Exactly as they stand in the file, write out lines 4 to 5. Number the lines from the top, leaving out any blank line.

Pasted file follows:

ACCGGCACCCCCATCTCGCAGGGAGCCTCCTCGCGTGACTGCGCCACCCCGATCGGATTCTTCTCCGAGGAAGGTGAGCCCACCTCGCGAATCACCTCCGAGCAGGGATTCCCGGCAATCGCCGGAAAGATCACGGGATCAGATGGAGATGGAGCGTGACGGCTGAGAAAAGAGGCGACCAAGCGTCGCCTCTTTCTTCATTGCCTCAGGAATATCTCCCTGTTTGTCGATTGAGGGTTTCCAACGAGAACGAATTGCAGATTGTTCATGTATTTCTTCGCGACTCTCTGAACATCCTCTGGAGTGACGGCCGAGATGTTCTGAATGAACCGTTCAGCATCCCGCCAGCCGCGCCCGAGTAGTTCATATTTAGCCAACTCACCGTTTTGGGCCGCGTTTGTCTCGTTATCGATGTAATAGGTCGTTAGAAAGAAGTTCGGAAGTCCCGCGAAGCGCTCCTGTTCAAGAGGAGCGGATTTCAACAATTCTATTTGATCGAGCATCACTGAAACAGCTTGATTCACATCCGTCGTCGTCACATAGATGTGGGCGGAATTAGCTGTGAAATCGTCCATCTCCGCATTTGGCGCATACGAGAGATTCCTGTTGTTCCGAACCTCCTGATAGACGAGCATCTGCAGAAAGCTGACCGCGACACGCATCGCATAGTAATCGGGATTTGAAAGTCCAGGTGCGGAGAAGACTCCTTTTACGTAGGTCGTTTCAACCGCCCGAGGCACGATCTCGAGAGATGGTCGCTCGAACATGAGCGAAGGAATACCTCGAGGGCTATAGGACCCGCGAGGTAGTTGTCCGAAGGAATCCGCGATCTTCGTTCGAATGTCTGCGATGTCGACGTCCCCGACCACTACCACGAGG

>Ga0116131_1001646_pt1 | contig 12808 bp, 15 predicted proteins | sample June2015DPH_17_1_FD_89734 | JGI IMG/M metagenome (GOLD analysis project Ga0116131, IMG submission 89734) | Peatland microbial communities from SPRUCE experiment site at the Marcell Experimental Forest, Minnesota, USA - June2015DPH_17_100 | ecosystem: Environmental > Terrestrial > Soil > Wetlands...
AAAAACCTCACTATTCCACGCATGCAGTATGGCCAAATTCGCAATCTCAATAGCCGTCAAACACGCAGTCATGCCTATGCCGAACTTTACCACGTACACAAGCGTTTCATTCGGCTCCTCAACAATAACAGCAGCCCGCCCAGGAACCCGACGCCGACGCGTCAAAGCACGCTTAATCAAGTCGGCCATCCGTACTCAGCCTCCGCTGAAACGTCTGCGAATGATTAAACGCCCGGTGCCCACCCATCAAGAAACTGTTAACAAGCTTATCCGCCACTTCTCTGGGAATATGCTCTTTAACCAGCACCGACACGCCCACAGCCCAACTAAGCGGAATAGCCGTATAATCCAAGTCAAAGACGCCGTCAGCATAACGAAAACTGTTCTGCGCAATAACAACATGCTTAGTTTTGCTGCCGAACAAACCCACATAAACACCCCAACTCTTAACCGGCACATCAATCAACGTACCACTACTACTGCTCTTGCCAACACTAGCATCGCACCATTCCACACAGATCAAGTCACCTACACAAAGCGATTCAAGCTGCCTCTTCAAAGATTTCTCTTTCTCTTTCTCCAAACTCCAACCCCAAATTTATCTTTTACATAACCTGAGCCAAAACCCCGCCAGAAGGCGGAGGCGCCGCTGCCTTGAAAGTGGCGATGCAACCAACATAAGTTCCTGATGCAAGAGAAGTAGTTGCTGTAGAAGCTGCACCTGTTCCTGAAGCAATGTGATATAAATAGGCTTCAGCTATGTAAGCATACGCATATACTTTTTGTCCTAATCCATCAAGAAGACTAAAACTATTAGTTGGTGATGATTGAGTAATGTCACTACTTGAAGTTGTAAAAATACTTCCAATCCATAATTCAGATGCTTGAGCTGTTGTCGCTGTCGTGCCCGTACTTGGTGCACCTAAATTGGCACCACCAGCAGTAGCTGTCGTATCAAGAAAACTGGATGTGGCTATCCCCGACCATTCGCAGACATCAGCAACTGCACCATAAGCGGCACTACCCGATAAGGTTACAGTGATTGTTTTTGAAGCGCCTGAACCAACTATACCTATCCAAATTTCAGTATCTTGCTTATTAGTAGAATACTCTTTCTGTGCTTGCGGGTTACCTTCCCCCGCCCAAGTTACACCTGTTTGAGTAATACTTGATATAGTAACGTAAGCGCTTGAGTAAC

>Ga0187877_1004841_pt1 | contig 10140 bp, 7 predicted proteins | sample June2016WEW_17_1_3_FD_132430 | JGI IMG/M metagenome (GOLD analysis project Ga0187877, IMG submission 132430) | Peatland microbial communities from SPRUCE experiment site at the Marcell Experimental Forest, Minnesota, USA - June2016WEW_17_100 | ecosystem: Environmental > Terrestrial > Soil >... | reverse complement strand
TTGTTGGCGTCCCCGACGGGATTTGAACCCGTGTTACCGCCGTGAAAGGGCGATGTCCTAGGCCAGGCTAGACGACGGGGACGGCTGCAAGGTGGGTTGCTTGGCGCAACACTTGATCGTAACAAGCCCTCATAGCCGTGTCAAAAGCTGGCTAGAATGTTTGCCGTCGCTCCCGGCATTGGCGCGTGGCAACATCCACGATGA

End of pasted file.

>Ga0187877_1004841_pt1 | contig 10140 bp, 7 predicted proteins | sample June2016WEW_17_1_3_FD_132430 | JGI IMG/M metagenome (GOLD analysis project Ga0187877, IMG submission 132430) | Peatland microbial communities from SPRUCE experiment site at the Marcell Experimental Forest, Minnesota, USA - June2016WEW_17_100 | ecosystem: Environmental > Terrestrial > Soil >... | reverse complement strand
TTGTTGGCGTCCCCGACGGGATTTGAACCCGTGTTACCGCCGTGAAAGGGCGATGTCCTAGGCCAGGCTAGACGACGGGGACGGCTGCAAGGTGGGTTGCTTGGCGCAACACTTGATCGTAACAAGCCCTCATAGCCGTGTCAAAAGCTGGCTAGAATGTTTGCCGTCGCTCCCGGCATTGGCGCGTGGCAACATCCACGATGA